Agreement and may only participate in the Florida Arbitration if they
explicitly agree in writing to participate in the Florida Arbitration with the
arbitrator(s) selected by St. Jude and Medtronic and subject to the terms set
by this Agreement . . . . Nothing herein contained shall be construed to
preclude St. Jude from proceeding against Joe Cormier, Annette Cormier,
and/or Mikel Mancini in relation to the Claims in, by and through any other
action or proceeding (with or without their consent), and, in the event
St. Jude does so proceed against Joe Cormier, Annette Cormier and/or
Mikel Mancini in, by and through some other action or proceeding, the
Florida Arbitration between St. Jude and Medtronic shall not be delayed,
interrupted, impaired or otherwise affected in any way.
(Moskowitz Aff. ¶ 2, Ex. B ¶ 8.)
In the Florida Arbitration, St. Jude alleged that Medtronic wanted to hire Joe
Cormier, but could not because he had an employment agreement with St. Jude.
(Moskowitz Aff. ¶ 2, Ex. D (“Arbitration Demand”) ¶ 17.) According to St. Jude,
Medtronic therefore hired Defendant to induce Joe Cormier to divert St. Jude business
from Joe Cormier’s accounts to Medtronic while he remained employed by St. Jude. (Id.
¶¶ 17-22.) St. Jude alleged that Joe Cormier had control over the accounts, and that
Medtronic’s employment of Defendant was part of a scheme to divert accounts from
St. Jude to Medtronic. (Id. ¶¶ 12, 20-22.) St. Jude also alleged that Defendant marketed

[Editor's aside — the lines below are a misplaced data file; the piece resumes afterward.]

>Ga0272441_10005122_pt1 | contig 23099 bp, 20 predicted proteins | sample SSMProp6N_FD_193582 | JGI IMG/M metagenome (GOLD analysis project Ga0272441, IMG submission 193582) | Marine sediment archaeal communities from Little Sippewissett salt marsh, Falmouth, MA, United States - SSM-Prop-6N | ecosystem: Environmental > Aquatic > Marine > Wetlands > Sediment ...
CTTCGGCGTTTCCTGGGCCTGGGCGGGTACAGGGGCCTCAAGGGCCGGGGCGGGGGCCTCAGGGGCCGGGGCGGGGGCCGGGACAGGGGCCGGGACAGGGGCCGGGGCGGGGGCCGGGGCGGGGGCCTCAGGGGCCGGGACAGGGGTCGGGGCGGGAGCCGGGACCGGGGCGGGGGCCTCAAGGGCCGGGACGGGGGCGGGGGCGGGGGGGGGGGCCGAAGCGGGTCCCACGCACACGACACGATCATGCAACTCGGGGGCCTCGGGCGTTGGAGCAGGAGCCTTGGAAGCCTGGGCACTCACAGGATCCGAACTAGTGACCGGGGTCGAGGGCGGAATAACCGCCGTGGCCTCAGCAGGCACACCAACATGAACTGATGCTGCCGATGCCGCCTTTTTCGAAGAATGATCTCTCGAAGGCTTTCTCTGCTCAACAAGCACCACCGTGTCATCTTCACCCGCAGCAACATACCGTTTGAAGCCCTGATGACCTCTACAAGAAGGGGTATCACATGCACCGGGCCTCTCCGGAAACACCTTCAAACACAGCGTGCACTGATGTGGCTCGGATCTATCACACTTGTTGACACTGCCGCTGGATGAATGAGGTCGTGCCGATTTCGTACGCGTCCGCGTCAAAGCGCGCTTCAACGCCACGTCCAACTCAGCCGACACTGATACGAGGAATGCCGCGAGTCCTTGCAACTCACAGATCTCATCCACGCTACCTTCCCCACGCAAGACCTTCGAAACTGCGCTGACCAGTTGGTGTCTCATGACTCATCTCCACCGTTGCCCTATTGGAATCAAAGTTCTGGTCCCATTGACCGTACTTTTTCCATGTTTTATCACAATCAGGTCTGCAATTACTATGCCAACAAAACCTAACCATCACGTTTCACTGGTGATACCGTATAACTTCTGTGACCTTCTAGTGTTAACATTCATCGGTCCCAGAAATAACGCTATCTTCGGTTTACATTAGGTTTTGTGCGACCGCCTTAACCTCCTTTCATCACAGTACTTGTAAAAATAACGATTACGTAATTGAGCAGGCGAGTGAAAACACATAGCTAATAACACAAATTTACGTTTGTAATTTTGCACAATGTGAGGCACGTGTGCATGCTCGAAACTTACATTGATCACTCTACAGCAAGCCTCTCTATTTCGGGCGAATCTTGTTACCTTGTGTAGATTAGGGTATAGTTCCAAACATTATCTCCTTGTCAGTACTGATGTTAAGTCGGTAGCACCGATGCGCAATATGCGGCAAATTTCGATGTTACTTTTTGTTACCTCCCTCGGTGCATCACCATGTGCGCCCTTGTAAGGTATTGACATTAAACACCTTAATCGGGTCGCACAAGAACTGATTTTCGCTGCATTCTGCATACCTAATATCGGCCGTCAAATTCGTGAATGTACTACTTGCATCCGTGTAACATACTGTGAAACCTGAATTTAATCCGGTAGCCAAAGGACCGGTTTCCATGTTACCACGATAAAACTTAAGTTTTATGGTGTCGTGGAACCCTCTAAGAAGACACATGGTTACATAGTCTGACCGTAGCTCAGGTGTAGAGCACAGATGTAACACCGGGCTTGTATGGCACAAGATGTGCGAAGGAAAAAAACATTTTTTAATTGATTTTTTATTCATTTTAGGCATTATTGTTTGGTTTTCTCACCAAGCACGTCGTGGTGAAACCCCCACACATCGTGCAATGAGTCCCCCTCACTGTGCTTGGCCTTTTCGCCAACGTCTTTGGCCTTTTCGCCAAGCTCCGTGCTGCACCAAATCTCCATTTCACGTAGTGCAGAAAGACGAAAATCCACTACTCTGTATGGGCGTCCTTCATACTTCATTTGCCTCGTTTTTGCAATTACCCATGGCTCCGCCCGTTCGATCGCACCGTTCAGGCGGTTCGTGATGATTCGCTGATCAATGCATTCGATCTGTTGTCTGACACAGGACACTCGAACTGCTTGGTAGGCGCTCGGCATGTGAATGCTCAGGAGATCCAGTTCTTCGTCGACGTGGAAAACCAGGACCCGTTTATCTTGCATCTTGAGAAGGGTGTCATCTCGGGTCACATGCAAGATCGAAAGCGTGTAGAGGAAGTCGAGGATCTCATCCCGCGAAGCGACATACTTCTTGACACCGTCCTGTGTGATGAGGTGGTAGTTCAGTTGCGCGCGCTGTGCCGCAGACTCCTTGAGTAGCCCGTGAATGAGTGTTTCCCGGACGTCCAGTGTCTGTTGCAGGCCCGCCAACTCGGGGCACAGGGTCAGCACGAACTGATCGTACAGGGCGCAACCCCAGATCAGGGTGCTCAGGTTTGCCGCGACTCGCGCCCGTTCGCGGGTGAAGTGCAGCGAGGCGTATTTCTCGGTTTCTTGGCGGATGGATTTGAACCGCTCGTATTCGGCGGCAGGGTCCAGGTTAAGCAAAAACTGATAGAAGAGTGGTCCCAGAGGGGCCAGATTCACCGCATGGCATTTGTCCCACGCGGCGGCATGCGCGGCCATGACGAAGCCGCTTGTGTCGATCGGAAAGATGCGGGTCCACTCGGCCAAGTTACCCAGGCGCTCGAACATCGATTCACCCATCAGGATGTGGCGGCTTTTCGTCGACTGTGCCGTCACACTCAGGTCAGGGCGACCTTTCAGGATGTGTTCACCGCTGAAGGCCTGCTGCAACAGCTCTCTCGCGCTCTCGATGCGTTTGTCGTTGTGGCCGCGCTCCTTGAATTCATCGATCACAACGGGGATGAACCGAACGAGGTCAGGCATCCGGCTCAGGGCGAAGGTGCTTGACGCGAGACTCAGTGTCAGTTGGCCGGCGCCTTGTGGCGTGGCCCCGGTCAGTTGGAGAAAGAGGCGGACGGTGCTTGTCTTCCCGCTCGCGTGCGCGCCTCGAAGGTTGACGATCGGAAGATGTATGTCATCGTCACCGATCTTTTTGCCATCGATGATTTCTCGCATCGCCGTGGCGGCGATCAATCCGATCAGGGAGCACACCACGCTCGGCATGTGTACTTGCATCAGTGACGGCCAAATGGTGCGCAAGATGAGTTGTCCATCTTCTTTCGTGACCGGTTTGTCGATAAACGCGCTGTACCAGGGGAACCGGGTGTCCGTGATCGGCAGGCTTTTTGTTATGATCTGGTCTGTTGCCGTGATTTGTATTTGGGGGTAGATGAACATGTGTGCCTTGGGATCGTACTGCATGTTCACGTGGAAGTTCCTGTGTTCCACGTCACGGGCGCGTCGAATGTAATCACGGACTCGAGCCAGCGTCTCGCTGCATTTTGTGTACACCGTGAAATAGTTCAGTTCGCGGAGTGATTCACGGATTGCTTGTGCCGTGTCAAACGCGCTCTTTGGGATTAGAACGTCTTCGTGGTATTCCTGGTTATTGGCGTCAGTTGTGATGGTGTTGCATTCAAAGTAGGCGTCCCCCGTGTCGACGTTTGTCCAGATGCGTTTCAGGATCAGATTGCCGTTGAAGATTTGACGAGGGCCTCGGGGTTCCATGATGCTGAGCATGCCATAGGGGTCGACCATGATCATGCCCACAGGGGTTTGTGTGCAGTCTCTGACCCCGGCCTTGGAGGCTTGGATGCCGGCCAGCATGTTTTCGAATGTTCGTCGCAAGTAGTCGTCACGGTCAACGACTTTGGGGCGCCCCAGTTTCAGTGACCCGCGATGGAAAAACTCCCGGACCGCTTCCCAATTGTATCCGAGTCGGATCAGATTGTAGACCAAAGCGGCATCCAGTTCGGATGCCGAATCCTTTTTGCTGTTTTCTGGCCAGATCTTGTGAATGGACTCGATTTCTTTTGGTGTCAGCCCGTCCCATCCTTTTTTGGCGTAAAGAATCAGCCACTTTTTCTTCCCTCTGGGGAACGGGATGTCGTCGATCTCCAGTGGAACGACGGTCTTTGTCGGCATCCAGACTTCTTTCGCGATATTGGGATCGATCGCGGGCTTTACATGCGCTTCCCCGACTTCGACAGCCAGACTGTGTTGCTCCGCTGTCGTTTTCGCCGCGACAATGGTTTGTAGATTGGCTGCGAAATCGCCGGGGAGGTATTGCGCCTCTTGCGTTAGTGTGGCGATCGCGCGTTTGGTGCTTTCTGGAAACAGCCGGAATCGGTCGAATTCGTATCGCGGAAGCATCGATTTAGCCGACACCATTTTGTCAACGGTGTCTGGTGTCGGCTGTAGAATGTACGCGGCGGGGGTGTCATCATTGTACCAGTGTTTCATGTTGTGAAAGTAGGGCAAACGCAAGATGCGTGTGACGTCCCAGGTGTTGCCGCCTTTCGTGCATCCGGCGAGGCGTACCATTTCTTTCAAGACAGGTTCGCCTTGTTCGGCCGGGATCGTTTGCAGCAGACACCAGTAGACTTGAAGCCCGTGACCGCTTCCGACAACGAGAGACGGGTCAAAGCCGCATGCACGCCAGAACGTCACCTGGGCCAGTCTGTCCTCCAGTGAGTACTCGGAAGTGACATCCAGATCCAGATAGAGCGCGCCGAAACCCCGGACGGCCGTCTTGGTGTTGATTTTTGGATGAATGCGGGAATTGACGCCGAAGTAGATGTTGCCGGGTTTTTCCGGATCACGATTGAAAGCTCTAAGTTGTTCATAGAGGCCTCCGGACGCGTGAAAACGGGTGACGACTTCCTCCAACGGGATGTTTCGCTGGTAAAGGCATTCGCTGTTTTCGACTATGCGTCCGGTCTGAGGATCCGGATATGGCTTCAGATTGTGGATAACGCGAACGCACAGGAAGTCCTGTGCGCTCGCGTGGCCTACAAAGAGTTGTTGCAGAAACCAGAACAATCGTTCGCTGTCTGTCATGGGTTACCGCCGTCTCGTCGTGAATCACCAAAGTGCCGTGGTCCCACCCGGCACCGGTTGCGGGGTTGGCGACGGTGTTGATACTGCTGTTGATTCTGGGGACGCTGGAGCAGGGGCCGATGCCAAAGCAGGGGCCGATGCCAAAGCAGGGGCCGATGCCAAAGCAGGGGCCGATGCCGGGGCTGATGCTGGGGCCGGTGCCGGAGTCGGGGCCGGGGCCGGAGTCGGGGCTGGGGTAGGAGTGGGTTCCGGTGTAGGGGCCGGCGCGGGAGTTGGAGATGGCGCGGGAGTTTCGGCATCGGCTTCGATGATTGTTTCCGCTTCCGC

Medtronic’s CRM devices to his St. Jude accounts during an applicable one-year
non-compete, and that Joe Cormier encouraged his accounts to purchase Medtronic
products. (Id. ¶¶ 20-24.) Based on these factual allegations, St. Jude asserted the
following claims against Medtronic: (1) tortious interference with its business
relationship with Joe Cormier; (2) tortious interference with its employment contract with
Joe Cormier; (3) tortious interference with its business relationship with Joe Cormier’s
accounts; and (4) unfair competition. (Id. ¶¶ 28-48.)
With respect to each claim, St. Jude alleged that Medtronic was liable for
Defendant’s conduct because Defendant was acting on behalf of Medtronic as its
employee and agent. (Id. ¶¶ 18, 22, 28, 33, 38, 43.) Specifically, St. Jude alleged that
Medtronic induced Joe Cormier to divert business to Medtronic “through [Defendant] as
a Medtronic employee” and that Defendant “on behalf of and for the benefit of
Medtronic” acted in concert with and induced Joe Cormier to breach his contractual and
common law duties to St. Jude. (Id. ¶¶ 18, 22.) St. Jude also specifically alleged that
Medtronic committed each alleged tort “by and through [Defendant and other employees]
acting within the course and scope of their employment with Medtronic.” (Id. ¶ 22.)
The Florida Arbitration lasted approximately two years. (Compl. ¶¶ 45, 51.) The
arbitration panel was made up of three arbitrators, each a jurist from either California or
Minnesota. (Id. ¶ 46.) The parties were able to conduct discovery. (Moskowitz Aff. ¶ 2,
Ex. B ¶ 4.) Both Defendant and Joe Cormier were deposed. The arbitration panel
conducted a trial from January 4 through January 20, 2012. (Compl. ¶ 52, Ex. C (“Final